Things have been quiet on the CoffeeBeer website. Don't worry, I certainly haven't stopped drinking beer. This most recent silence has been because finally, for the first time since the beginning of the Covid lockdowns, I was finally able to fly over to California to spend a few weeks visiting. Sadly my Long Beach-based mother had passed away during lockdown, so what's left of my tiny immediate family has relocated up to the Central Valley, to the city of Bakersfield.
When I was growing up in Long Beach, we used to think of Bakersfield as nothing more than a hick cowtown that my family drove through on our summer vacations in order to reach more exciting places like the Sierras or the coast of Northern California or Oregon. We might have stopped briefly in Bakersfield, at some roadside burger joint for a quick lunch or even just a cold soft drink, because it was usually hotter than hell on that stretch of Highway 99 and worth a break from our non-air-conditioned car. But I really never knew anything about Bakersfield--until this year.
Originally inhabited by the native Yokuts people, the area didn't change much until the discovery of gold in 1848, at which point settlers of all kinds flooded into Kern County. The original settlement was washed away in 1861 by floods from the Kern River, but by 1873 it was finally incorporated as the City of Bakersfield, named after lawyer and former colonel Thomas Baker. By the 1890s the city had attracted more migrants who worked in the oil industry. Today it's one of the fastest growing cities in California, and it's famous for the Bakersfield Sound which was popularised by local legends Merle Haggard and Buck Owens.
So I guess we were being unfair, as there aren't that many cows in or near Bakersfield. There must have been quite a few sheep during the Gold Rush, though, because a lot of Basque shepherds moved to the area, and there are currently more Basque restaurants in Bakersfield than anywhere else in the country. I admit I did see a few cowboys while I was visiting, especially out at Ethel's Old Corral, but that may be more of a style than anything else. I don't know.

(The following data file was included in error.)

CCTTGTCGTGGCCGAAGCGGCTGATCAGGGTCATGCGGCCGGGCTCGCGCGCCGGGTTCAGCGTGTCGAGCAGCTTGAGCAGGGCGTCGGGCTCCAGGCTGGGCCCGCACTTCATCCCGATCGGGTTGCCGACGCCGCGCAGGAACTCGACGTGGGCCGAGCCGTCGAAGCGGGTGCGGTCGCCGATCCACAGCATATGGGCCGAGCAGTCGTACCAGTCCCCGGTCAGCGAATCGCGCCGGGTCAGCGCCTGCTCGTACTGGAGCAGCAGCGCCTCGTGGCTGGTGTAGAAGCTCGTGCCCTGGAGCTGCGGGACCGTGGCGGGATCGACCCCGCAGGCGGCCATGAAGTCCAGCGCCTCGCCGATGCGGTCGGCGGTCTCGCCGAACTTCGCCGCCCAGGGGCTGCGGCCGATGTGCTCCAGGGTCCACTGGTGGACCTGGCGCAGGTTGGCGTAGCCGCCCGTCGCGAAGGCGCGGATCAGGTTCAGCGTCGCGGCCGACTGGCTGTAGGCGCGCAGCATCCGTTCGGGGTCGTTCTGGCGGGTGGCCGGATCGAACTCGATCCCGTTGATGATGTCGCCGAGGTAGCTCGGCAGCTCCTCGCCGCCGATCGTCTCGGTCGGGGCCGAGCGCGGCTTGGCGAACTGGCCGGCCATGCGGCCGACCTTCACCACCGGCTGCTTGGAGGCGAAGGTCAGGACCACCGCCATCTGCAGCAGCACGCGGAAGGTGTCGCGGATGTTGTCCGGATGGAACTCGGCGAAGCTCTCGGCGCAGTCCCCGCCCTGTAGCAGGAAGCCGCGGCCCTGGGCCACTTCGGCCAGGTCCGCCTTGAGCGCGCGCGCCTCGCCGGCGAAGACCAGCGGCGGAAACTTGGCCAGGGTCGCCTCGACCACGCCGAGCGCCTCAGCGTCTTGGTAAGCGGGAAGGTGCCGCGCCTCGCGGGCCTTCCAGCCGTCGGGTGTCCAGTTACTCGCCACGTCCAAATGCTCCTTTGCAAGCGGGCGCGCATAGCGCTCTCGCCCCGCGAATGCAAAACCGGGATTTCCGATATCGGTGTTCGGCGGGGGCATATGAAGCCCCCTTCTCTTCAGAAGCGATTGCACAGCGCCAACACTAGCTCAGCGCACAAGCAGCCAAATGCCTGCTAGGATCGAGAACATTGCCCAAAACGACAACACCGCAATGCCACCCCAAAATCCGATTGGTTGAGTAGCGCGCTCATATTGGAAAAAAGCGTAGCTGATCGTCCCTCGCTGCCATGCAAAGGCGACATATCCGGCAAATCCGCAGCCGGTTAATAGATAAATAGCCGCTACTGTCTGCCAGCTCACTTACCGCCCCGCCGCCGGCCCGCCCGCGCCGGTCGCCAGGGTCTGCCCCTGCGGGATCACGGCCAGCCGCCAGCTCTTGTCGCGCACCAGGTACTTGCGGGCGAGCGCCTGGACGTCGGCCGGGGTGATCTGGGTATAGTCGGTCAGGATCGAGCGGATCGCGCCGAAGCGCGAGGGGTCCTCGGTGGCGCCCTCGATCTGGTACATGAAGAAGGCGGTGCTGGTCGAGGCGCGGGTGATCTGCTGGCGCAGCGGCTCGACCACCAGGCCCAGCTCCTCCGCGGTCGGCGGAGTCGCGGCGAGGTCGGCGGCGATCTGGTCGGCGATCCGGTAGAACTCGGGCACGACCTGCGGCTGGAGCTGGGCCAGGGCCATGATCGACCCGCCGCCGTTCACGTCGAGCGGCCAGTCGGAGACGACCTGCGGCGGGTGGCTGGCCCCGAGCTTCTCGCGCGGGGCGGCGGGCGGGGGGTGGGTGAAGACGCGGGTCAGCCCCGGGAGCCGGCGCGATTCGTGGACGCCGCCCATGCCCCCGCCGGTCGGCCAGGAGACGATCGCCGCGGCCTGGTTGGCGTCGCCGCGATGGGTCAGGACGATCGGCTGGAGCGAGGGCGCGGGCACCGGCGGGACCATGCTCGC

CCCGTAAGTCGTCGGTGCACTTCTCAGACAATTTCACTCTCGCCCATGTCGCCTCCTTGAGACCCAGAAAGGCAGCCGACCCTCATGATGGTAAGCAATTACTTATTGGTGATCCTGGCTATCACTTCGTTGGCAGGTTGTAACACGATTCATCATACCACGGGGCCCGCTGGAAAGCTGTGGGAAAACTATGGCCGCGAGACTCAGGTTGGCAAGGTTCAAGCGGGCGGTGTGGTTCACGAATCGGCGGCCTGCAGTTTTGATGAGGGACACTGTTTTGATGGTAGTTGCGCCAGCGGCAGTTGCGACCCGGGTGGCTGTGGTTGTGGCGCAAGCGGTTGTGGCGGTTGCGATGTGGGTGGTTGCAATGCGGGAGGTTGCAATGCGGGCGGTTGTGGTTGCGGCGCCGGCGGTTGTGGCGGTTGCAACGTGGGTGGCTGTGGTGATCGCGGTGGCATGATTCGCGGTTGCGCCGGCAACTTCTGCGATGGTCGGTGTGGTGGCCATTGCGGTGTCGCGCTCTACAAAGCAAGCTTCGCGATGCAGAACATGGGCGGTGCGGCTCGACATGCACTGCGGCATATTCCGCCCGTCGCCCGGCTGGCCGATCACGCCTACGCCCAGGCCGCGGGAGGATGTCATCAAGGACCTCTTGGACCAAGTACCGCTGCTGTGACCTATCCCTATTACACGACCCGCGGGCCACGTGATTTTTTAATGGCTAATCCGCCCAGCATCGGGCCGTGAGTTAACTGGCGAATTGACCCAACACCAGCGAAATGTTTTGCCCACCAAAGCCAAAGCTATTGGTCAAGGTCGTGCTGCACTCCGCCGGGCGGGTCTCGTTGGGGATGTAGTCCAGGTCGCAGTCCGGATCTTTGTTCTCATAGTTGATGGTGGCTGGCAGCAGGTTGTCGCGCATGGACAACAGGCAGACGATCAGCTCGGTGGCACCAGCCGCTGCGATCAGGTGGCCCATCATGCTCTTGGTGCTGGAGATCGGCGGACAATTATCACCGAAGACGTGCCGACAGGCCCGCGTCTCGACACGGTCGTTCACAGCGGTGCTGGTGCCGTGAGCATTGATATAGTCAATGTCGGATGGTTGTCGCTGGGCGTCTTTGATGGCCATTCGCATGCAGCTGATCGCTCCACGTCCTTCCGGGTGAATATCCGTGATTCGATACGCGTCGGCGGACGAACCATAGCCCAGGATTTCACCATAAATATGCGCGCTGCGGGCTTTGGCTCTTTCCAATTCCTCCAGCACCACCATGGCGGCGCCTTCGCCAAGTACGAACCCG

Regardless of my overall impression of Bakersfield, it is certainly a growing city, so as it's 2022, there would of course be some breweries to explore. And naturally I managed to visit a few.
I first stopped into Lengthwise Brewing Company when my uncle drove down from Sacramento for a couple of days to visit me and my sibling group. Unkletom was really confused when we pulled into the industrial park and drove past the long modern building looking for a parking space. I explained to him that this is the type of location where most of California's newer breweries are located. And as we got out of the car, I pointed out the towering brewing vats to the rear of the building.
We entered the main door and walked up to the bar, where I had a taste of Zeus Imperial IPA (9.5%), which seemed to have the taste of pure alcohol. I also had a quick taste of the gorgeous Grapefruit Zeus (9.7%), which was even stronger. Seeing as how I'd only had my morning coffee a couple of hours earlier, I decided to go for a pint of the much safer Citra Simcoe Centennial (6.5% ABV). This is brewed with Citra and Amarillo and dry hopped with Centennial, a nice cool hops combination for the hot afternoon. Unkletom went for a pint of Cerveza de Lengthwise (4.6% ABV), which is a Mexican-style lager.
We crossed the huge room and took a seat at a long communal table. Leaving my uncle to relax and sip, I went back to the bar to see if they might have a different version of their food menu other than the giant board that was sitting on the bar. As the menu is online, which requires scanning a QR code with one's phone, I didn't bother asking if they had a WiFi password so that I could go online with my British phone. But to make things easy, when I gave my uncle a super-brief rundown of the menu, we both decided to have fish tacos.
The tacos were actually really good, traditional style with white sauce and shredded cabbage, and my hoppy Citra was just right, quite satisfying for what I needed. As we sat, sipped, ate, and talked about all things bizzarreally artiological, my pint grew in hoppiness and was wonderfully set off by the tacos.
My second visit was a couple of weeks later with my friend Mistah Rick. He had just arrived to spend the night, as the next morning the two of us would be leaving to go explore more breweries near the California coast. So I suggested we start our Saturday evening with a pint at Lengthwise. It was a pleasantly windy summer evening, so we sat out on the large patio at a tall table. Once again I had a pint of Citra Centennial (6.5% ABV), which I again thoroughly enjoyed, and Rick had a pint of Widthwise (9.7% AVB), a very strong but delicious beer with Yakima Valley hops.
Besides this brewery, which opened in 2016, Lengthwise has two other locations in the city including a pub in Northwest Bakersfield and a gastropub near Cal State University. And besides brewing beer, they roast their own coffee. So I'm sure I'll be visiting some sort of Lengthwise, perhaps depthwise or diagonally, on future visits.